Now is a good time to give your houseplants a hydration cocktail, rain bath, and root massage. What do I mean? Well, if you are like me, even as a plant lover, you may ignore your houseplants during the winter months when light levels are lower and temperatures are cooler in our homes. But as winter gradually moves away and spring approaches, your plants take notice. They can sense the warmer temperatures increasing and the brighter light shining through your windows as the sun climbs higher into the sky each day. Some plants may even begin to lean towards the light in response.
This is a good time to increase the amount of water given to succulents and cacti. These plants stay inside in the winter and get moved back outside in the summer as soon as the temperatures are warm enough. Reducing the watering during the winter to almost nil is fine for these desert dwellers. They can handle some drought and dry periods because they are naturally adapted to storing moisture. So once in a while, like every four or even five weeks, they got a little shot of water from me. And I mean, literally, one or two shot glasses. That’s it. But now, as they tend to wake up more, I begin to give bigger gulps to help hydrate their leaves to become plump again. I say gulp, over a tall glass, because again, if you overwater succulents, they can rot. Especially if you don’t have the bright light and warm spot most succulents prefers inside a home, or the proper drainage. Almost every time someone tells me they lost their succulent plant (i.e., it died) – It was due to “over watering,” not under.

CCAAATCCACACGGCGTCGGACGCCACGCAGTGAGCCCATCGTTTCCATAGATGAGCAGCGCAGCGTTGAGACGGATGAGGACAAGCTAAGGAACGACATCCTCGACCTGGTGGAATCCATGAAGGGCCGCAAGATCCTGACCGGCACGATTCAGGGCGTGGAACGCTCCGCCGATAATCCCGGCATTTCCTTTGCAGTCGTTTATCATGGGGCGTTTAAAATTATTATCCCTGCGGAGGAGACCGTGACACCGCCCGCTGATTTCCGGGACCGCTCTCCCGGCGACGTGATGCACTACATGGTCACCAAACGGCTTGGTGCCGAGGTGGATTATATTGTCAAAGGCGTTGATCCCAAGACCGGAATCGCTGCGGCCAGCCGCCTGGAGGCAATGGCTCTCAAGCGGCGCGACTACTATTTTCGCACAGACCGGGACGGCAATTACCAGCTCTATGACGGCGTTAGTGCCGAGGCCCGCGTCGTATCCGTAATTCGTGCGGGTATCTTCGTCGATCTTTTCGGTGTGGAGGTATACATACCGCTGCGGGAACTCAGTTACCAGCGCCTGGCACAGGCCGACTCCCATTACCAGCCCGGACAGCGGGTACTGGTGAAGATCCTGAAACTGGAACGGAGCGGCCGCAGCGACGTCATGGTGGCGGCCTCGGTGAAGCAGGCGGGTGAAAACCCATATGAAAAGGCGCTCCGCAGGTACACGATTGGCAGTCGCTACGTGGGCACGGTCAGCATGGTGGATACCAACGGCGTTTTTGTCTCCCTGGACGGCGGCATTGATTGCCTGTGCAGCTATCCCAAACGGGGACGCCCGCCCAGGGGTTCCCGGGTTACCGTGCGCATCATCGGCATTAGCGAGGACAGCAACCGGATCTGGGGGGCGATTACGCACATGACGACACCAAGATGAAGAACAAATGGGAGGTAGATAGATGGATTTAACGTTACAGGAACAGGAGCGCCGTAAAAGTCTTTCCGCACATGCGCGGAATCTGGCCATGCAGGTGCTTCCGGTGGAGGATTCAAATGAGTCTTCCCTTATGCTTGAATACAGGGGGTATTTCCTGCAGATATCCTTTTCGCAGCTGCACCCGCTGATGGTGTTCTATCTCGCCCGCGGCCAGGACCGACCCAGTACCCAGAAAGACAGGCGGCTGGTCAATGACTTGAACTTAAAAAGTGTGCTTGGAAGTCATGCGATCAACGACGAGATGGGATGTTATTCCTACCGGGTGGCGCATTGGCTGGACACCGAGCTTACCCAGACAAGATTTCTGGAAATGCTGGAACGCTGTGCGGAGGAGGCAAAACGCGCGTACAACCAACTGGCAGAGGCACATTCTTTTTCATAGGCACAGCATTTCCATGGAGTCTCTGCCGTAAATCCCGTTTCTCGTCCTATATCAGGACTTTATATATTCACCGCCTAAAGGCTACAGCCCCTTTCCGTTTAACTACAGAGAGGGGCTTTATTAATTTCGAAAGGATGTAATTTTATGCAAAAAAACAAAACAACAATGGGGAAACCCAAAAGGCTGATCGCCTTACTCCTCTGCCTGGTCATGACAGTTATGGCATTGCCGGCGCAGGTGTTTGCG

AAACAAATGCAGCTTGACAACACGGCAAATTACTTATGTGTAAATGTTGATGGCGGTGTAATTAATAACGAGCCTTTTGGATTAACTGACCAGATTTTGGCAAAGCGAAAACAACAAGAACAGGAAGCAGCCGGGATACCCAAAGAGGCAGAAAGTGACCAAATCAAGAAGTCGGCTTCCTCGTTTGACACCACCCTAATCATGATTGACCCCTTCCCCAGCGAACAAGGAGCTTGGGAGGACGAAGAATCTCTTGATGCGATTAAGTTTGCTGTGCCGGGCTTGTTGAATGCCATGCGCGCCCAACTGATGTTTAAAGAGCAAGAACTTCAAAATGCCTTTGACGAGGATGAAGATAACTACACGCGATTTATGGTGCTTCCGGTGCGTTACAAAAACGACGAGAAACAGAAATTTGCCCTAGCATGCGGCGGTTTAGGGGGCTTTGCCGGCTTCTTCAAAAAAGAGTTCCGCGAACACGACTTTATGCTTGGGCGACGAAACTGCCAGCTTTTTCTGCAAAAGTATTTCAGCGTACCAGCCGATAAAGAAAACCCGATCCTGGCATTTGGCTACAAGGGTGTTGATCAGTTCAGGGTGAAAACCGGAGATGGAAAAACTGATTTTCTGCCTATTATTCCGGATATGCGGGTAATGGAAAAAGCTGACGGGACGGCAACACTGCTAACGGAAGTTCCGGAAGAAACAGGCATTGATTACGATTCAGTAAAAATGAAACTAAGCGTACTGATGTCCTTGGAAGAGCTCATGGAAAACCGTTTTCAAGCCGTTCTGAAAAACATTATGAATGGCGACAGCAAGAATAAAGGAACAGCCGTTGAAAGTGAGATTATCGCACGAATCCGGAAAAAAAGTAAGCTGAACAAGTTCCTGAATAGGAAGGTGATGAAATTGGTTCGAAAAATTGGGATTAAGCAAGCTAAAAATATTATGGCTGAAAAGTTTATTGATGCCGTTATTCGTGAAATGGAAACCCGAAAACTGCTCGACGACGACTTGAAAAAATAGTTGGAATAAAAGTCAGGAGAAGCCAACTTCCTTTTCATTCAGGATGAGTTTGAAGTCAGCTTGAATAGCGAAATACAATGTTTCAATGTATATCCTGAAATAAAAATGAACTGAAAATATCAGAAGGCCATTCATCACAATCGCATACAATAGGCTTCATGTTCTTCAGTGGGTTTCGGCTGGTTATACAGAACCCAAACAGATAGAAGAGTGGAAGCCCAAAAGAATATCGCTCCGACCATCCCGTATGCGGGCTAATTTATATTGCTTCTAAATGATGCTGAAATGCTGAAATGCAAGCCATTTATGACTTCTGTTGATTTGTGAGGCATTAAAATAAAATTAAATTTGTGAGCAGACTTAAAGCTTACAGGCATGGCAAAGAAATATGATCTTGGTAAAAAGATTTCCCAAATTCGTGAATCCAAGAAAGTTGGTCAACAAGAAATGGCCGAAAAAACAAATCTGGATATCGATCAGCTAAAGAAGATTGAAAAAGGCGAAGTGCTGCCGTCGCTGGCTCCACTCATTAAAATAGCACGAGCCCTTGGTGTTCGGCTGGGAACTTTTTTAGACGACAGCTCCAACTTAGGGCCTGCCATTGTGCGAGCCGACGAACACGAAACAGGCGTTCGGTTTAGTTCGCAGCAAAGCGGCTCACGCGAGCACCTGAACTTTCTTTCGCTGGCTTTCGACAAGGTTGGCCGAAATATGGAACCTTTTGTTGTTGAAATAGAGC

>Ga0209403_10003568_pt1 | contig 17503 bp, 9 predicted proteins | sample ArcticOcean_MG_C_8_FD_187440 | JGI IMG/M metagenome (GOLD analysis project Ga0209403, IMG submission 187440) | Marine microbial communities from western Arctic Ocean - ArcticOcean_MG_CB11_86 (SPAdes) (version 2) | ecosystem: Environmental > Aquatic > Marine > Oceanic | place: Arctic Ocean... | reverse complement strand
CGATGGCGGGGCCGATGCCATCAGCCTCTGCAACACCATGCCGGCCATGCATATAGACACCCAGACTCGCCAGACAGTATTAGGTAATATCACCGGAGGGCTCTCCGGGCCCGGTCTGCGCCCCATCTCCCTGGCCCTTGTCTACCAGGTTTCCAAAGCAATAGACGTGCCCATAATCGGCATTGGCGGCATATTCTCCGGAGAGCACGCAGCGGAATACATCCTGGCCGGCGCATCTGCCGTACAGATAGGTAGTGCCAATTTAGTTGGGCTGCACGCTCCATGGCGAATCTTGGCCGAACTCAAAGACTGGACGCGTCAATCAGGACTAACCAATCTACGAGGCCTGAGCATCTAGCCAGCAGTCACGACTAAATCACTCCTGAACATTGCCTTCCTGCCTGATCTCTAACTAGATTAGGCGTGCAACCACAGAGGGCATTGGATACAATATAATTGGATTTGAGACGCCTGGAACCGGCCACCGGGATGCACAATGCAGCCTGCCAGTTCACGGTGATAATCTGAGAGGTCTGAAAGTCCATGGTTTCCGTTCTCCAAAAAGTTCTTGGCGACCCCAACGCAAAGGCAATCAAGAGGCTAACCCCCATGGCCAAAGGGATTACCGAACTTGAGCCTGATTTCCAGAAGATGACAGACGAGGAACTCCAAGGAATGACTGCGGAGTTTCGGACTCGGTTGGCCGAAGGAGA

Second routine is giving other houseplants a rain bath. House plants with glossy, thick or waxy cuticle type of leaves, which are not adversely affected by water, go to the shower. No matter how heavy the pot, I will get it inside the tub and turn on the shower head to provide mildly warm water to rain down upon them. This process will clean dust particles from the leaves and soak the soil at the same time. Allow the pot to sit in the tub to drain well for at least an hour. Once you move it back to its place in the home, take a nice soft cloth to gently wipe away excess droplets on the leaves. Just imagine those little stomata located on the underside of the leaves. Those little mouths will be breathing air better after their annual rain bath treatment while the upper sides of the leaves will sparkle in delight. The plants will feel renewed and whole again. Take a look a day later. I guarantee your houseplant will look revived. So will the pot because it gets a little spring cleaning at the same time.